Was Public Mental Health System created to be a concept album about mental health?
It wasn’t created to be a concept album. It came out of a growing collection of songs we had been writing since Furthur, of which there were enough for a double record. I have always been a fan of double albums, and I looked at them as quite extraordinary. The large volume of music, the gatefold cover- it really gave you a slice of the artist’s world. It started as a dream to create one with Vee Dee, but unlike many double albums, there is no real filler or throw away stuff just to fill space. I felt there was enough material to warrant a double.
As far as a concept, all the music came from the band and me. Lyrically I began to see a kind of overall viewpoint that was both personal and a reflection of the world around us. Remember too, this is a Bush-era recording, but even with the hope of the new administration, most of the issues addressed still exist. I also think calling it a concept album is not entirely correct. It all came from us, so it is our concept, our music, our approach. But I hesitate to call it a true concept record because that was not our overall intention.
So, would you describe it as being a more personal album than Furthur?
It is a more personal record, definitely. Furthur had a lot more light-hearted or straight forward songs. Public Mental Health System is much more poetic. It is full of symbolism lyrically. Musically, it is more exploratory, we wanted to stretch out and not worry about song length. At the same time, I made sure there were no wasted notes or any kind of compromise with the music. I am hoping that people who hear it feel something from it. That is ultimate goal of art, to communicate some greater aspect of being human, being alive. I hope some one hears it and says, “Hey, I can identify with this,” or “I see where these guys are coming from.” I mean, there are so many records and bands that made me excited to play music, to try and say something or move someone with music. I’d like to think Vee Dee is part of that ongoing dialog.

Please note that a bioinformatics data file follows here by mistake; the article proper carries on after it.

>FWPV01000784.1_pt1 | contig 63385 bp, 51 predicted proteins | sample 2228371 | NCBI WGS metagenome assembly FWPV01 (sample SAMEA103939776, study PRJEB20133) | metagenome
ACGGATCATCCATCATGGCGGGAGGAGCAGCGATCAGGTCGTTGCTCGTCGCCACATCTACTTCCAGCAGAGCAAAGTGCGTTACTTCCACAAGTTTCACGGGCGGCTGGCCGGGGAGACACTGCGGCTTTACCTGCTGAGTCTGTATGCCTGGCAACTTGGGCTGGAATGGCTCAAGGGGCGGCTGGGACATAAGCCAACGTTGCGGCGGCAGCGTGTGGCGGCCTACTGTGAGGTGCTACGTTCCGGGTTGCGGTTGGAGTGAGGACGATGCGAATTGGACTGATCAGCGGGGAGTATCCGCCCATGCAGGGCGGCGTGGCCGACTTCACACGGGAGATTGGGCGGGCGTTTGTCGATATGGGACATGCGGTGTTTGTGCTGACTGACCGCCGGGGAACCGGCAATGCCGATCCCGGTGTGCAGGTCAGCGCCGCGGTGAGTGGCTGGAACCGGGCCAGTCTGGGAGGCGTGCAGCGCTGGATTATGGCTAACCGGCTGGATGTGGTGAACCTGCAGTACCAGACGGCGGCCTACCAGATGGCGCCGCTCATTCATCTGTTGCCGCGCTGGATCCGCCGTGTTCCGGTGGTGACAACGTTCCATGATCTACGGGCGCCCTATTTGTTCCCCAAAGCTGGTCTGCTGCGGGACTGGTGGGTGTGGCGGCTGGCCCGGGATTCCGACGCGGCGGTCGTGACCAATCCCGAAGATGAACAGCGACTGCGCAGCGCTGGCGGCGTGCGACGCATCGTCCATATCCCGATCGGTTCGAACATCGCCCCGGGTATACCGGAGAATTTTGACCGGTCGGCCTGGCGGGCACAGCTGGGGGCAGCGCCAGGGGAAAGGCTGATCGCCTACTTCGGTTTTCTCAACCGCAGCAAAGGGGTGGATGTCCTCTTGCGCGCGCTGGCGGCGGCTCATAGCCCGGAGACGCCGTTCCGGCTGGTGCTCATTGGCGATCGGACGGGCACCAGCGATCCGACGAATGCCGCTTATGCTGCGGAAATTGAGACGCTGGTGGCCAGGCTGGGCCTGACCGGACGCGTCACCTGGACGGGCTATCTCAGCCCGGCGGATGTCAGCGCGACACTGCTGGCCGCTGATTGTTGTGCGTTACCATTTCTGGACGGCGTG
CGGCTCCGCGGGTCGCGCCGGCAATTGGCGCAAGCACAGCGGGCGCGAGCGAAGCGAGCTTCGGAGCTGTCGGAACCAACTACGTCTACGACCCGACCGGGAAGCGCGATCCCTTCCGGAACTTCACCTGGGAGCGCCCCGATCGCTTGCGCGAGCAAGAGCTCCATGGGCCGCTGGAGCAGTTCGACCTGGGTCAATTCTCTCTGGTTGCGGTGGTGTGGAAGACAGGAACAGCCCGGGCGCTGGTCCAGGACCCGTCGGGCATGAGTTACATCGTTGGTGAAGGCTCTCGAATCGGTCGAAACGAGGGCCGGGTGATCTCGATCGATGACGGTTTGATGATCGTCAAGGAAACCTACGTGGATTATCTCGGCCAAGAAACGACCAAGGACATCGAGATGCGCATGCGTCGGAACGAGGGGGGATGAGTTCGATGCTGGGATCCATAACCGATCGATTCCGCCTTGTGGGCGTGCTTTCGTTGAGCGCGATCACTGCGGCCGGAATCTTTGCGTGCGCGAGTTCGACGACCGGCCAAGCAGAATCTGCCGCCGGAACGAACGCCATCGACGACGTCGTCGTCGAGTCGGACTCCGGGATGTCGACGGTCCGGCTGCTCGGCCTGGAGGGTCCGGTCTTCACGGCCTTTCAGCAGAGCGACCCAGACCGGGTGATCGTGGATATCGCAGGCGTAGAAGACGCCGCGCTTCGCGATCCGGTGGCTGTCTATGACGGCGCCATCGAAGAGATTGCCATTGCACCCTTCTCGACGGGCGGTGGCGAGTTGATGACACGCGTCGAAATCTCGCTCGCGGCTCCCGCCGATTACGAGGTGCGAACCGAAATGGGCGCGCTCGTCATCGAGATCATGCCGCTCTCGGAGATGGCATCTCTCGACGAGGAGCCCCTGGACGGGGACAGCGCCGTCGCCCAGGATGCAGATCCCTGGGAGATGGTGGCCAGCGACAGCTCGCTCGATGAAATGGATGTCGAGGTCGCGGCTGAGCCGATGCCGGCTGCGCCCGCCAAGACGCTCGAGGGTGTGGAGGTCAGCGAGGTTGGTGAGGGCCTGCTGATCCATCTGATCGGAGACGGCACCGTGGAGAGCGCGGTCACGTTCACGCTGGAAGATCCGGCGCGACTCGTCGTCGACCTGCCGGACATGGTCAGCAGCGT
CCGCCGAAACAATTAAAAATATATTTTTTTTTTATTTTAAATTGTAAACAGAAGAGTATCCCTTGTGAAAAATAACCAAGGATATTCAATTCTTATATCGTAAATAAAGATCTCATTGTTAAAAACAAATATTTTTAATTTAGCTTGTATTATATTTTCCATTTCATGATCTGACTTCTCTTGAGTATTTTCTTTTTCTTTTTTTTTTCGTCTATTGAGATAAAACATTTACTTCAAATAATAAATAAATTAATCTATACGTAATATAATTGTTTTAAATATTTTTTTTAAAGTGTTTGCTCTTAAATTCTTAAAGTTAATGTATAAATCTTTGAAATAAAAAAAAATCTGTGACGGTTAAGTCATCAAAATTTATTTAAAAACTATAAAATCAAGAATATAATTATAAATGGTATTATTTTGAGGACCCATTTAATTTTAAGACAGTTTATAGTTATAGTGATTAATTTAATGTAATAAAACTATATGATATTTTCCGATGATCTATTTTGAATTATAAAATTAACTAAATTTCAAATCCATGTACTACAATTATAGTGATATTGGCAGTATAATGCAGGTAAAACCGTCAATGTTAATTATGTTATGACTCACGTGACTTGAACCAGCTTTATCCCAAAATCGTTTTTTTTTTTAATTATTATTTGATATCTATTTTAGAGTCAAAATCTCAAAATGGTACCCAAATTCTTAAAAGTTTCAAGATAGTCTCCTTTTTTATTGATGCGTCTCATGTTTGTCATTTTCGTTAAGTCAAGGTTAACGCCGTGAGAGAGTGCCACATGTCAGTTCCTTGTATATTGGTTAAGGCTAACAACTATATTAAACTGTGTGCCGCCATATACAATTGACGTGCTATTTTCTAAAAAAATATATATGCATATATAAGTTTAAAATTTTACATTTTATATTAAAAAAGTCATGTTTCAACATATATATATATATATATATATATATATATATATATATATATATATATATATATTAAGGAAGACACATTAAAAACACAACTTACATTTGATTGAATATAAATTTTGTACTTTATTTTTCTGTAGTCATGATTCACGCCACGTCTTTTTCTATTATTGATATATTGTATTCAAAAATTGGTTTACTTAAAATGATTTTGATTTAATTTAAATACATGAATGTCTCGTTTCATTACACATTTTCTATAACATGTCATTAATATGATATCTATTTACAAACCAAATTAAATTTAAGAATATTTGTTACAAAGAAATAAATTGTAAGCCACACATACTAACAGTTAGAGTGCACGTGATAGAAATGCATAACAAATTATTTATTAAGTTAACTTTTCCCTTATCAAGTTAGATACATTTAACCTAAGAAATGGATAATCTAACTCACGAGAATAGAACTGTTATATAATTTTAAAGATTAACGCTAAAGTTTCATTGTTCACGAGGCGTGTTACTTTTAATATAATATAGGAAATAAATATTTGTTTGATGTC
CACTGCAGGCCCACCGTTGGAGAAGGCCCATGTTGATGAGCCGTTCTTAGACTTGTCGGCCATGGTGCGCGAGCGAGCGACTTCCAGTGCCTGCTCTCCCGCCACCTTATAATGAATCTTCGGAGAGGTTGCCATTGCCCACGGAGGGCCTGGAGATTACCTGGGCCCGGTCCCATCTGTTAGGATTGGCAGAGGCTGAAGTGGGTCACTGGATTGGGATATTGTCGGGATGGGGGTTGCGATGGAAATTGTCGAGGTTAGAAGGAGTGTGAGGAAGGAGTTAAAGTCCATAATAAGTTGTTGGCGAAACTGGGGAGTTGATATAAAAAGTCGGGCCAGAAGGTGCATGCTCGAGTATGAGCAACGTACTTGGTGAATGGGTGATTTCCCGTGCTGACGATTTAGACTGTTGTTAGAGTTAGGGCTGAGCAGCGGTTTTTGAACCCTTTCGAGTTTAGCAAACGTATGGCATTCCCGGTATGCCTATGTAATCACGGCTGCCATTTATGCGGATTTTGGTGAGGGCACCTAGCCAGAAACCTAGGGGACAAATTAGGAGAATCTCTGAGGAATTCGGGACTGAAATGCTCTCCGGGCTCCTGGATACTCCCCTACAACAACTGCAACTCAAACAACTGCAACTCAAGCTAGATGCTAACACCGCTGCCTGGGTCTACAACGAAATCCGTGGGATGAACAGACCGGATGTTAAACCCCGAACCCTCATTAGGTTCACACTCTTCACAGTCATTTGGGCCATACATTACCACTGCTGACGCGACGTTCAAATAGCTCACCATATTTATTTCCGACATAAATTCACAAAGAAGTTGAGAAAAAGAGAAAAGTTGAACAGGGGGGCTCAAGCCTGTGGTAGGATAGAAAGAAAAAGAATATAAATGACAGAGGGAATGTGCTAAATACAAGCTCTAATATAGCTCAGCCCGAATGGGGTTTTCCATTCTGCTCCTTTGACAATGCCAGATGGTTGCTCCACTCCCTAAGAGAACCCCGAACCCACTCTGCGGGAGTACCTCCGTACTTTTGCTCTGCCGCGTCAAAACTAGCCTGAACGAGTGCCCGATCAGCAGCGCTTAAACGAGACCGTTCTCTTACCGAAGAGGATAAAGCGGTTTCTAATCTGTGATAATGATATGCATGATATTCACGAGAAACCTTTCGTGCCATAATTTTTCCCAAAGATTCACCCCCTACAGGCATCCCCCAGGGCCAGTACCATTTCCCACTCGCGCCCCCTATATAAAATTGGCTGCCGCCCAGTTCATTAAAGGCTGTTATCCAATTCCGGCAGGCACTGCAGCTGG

What are you hoping listeners of the new record will take from it?
I guess my hope for it is that people will enjoy what they hear. I would love it if at least a few people really dig it and feel that they are not alone in the world. I would like to do some touring for the album. It is difficult since our drummer has been traveling for weeks at a time for his job, but we’ll definitely get out there as much as we can. I’m proud of the record. I put my heart and soul into it, I really did. It means a lot to me and I’m happy it’s out. I’d like to think folks will see the sincerity of the project and appreciate what we’ve done.
Speaking of which, there were some hints of Vee Dee’s more psychedelic songwriting on Furthur but nothing compared to what you wrote for Public Mental Health System – would you talk about what inspired you for this latest stuff?
Over time the band became increasingly inspired by psychedelic music, as well as, early ‘70s heavy jams and, among other things, free jazz and spiritual jazz. We still had our garage punk rock core but we got into a heavier sound. We didn’t want to slavishly imitate or start wearing bell-bottoms or some shit. I wanted to do like a kaleidoscope of music we were into. Like, “this song is Black Sabbath trying to play folk rock,” or “Sun Ra playing with The Users,” you know, try to keep it weird and interesting. I guess what we’re about is playing our jams and pushing ourselves and enjoying making music. Probably the same as any other musician or band out there. We’re not interested in mass popularity or crossing over because we’re too rough sounding for all that. We’ll just keep doing this as long as it opens our third eyes.